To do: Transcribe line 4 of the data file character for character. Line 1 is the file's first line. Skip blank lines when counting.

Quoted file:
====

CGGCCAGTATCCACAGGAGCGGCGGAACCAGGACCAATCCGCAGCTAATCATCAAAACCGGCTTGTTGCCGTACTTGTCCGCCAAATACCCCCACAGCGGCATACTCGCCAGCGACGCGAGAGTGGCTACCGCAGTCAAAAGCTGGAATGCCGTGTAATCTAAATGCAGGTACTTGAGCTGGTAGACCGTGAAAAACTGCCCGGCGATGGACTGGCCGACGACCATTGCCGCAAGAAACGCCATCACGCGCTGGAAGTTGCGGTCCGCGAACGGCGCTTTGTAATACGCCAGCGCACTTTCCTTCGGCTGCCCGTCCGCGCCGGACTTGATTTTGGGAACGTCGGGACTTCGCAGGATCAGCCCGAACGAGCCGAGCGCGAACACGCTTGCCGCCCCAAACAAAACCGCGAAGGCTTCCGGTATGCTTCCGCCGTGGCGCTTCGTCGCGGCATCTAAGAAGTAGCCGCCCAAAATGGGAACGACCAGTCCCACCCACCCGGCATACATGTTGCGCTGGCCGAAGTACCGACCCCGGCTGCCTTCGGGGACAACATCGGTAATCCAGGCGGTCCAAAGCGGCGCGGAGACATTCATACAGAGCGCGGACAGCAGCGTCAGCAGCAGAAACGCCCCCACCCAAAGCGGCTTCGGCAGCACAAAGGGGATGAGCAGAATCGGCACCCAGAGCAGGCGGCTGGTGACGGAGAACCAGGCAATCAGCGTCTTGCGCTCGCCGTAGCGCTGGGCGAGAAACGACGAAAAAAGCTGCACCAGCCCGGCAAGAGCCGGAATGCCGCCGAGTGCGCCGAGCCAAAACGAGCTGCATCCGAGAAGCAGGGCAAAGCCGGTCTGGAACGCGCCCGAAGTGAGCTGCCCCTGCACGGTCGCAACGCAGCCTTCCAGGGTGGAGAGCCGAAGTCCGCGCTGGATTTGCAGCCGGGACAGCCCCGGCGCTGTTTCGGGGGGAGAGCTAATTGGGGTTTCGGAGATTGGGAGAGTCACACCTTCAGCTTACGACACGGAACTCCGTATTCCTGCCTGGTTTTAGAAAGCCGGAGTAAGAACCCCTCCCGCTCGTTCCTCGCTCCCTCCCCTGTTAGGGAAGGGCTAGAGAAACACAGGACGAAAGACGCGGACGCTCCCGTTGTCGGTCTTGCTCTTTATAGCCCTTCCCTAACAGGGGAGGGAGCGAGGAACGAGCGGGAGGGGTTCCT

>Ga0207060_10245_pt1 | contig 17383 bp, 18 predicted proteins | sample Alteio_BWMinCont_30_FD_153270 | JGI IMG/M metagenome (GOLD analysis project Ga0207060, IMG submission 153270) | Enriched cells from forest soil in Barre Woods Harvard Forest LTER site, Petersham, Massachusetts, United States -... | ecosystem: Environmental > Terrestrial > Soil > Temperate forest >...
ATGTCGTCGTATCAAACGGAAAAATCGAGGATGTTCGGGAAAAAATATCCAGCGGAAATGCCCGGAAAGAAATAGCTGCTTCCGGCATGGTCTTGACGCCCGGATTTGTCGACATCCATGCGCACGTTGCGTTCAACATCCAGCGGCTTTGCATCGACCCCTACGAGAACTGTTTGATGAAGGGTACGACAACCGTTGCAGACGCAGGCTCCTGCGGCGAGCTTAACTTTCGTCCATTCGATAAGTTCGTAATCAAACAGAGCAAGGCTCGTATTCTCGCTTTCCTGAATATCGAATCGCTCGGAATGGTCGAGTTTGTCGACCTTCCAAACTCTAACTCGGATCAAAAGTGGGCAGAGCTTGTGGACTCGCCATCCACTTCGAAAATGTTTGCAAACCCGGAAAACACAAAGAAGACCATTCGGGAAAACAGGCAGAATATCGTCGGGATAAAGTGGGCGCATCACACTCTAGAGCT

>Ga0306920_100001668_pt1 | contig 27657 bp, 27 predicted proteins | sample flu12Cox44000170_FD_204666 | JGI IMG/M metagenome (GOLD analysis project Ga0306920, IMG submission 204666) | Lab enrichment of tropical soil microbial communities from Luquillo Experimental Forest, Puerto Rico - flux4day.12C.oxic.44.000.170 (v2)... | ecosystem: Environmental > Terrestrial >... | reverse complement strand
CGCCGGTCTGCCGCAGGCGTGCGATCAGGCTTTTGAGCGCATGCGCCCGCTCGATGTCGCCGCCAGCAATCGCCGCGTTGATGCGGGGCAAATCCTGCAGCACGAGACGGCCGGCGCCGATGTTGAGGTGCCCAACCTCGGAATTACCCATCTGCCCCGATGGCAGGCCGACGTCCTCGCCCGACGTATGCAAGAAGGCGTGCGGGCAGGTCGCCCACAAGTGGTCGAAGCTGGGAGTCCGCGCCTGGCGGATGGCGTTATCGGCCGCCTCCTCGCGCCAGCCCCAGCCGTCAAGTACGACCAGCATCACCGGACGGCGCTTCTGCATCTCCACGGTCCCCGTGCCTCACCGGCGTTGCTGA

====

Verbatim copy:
>Ga0306920_100001668_pt1 | contig 27657 bp, 27 predicted proteins | sample flu12Cox44000170_FD_204666 | JGI IMG/M metagenome (GOLD analysis project Ga0306920, IMG submission 204666) | Lab enrichment of tropical soil microbial communities from Luquillo Experimental Forest, Puerto Rico - flux4day.12C.oxic.44.000.170 (v2)... | ecosystem: Environmental > Terrestrial >... | reverse complement strand